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Cristina-Ioana Balaban

Research Postgraduate (PhD)

Research Postgraduate (PhD) in the Department of Geography


Academic background

2019 Durham Doctoral Scholarship PhD - Durham University

  •  The glaciation history and style of the Romanian Carpathians

2015 - 2019 MSci (Hons) Geography (1st class) - Durham University

  • MSci Research Project: Oscillating Late Devensian ice dynamics at Seaham, Durham Coast, North-East England
  • Supervisors: Professor Dave Roberts, Professor David Evans
  • Top MSci Graduate, Department of Geography, Durham University Prize
  • Dissertation: The Glacial History of the Bistricioara - Izvorul Cailor Cirque Complex, Rodna Mountains, Eastern Carpathians, Romania: a glacial geomorphology and numerical modelling investigation
  • Supervisors: Professor David Bridgland, Dr Stewart Jamieson
  • QRA dissertation award nomination

Quaternary Research Association (QRA)

British Society for Geomorphology (BSG) 

PhD Research

The glaciation history and style of the Romanian Carpathians

Understanding the response of mountain glaciers to climate change is one key goal of climate scientists and glaciologists. Crucially, society relies on mountain glaciers for water and mineral (clay, sand, gravel) resources provision and tourist activities. While the behaviour of high-elevation mountain glaciers in temperate-maritime climates (i.e. the Coast Mountains, Canada) and temperate-continental climates (i.e. Tianshan Mountains, Central Asia) is well under research, much less is known about mid-altitude mountain ranges in transitional climate settings. Although no present glaciers exist therein, such as in the Carpathian Mountains (Central-Eastern Europe), their past glaciation may offer valuable insights into future cryosphere-atmosphere interactions.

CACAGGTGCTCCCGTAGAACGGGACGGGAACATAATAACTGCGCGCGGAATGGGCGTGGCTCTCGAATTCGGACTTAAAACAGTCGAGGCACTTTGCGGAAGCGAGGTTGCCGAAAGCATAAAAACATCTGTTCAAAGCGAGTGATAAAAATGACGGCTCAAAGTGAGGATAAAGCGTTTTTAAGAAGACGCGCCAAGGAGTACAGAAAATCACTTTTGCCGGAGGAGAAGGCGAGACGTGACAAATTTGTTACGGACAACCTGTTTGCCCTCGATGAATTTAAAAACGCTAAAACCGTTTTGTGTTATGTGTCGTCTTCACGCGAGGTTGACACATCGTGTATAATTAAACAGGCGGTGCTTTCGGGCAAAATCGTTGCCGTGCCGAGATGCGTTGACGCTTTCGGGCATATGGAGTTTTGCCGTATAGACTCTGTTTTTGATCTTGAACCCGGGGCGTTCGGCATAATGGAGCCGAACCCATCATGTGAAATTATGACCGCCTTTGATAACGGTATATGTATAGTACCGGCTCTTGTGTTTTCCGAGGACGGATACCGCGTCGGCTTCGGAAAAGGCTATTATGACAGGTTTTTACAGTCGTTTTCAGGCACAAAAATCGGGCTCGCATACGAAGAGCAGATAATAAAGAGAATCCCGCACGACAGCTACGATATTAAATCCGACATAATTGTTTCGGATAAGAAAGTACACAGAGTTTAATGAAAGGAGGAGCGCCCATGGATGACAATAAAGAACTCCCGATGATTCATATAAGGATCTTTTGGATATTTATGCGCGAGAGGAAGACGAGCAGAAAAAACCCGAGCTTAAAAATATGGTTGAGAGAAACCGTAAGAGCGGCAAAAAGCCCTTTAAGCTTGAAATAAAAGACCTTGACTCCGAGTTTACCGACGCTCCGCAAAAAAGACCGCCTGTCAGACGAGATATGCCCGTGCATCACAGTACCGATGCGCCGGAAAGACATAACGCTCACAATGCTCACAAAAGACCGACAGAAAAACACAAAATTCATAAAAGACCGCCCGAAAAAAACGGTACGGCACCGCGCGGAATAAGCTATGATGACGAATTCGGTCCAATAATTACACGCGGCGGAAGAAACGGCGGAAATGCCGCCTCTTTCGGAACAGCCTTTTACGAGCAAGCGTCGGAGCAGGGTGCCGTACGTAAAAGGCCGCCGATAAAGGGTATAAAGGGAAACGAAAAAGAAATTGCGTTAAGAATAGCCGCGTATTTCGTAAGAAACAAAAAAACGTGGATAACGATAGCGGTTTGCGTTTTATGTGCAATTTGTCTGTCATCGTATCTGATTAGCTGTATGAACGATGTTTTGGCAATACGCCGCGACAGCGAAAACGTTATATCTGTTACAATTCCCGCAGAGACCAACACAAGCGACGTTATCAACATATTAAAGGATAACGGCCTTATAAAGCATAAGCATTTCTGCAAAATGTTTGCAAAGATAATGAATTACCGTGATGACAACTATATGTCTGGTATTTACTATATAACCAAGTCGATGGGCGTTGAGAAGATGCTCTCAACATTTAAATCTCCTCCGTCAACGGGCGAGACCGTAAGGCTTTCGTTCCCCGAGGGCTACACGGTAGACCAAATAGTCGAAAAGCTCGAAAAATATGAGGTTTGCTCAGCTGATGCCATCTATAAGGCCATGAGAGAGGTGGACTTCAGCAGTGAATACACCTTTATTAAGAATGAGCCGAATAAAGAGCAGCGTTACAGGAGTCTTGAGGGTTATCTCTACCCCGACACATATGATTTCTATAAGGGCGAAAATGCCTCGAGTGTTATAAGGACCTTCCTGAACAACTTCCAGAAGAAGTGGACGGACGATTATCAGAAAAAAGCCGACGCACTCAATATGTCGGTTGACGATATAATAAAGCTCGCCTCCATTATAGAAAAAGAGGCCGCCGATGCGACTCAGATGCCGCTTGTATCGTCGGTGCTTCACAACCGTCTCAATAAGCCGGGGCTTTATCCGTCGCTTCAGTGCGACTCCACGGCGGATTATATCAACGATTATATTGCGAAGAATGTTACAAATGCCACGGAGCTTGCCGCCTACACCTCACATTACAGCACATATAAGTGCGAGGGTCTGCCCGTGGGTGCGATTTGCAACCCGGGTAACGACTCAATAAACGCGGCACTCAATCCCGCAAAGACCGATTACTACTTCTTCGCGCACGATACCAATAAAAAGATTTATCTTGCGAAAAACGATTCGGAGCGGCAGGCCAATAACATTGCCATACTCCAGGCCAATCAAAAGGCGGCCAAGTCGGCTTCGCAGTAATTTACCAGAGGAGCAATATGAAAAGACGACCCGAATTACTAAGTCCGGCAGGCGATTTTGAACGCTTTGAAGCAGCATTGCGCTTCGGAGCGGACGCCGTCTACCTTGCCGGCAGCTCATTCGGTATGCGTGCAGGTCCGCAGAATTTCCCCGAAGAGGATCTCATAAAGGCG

The Romanian Carpathians represent an ideal setting to explore this, given the range harbours various topographic (rounded peneplains vs. sharp ridges) and micro-climatic (different cirque aspects and wind directions) settings. By mapping landforms related to former glacier extents (moraines) and dating them using absolute (surface exposure) and/or relative (Schmidt hammer,soil chronosequences) dating techniques, both the style (plateau vs. cirque/valley glaciation) and timing (Last Glacial Maximum up to Holocene) of glacial activity can be inferred. Through numerical glacier flow modelling, these inferences may not only be validated, but also related to past climate. Thus, my PhD project may enhance knowledge of glaciation in transitional climatic and topographic settings, to which current mountain glaciers may be subjected, under climate change.

Funded by the Durham Doctoral Scholarship (Faculty of Social Sciences & Health, Durham University).

Research Interests
  • Glacial Geology & Geomorphology
  • Palaeoglaciology & glacier flow numerical models
  • Quaternary history of Eurasia
  • Glaciation - Palaeoclimate interlinkages
  • Relative & absolute dating techniques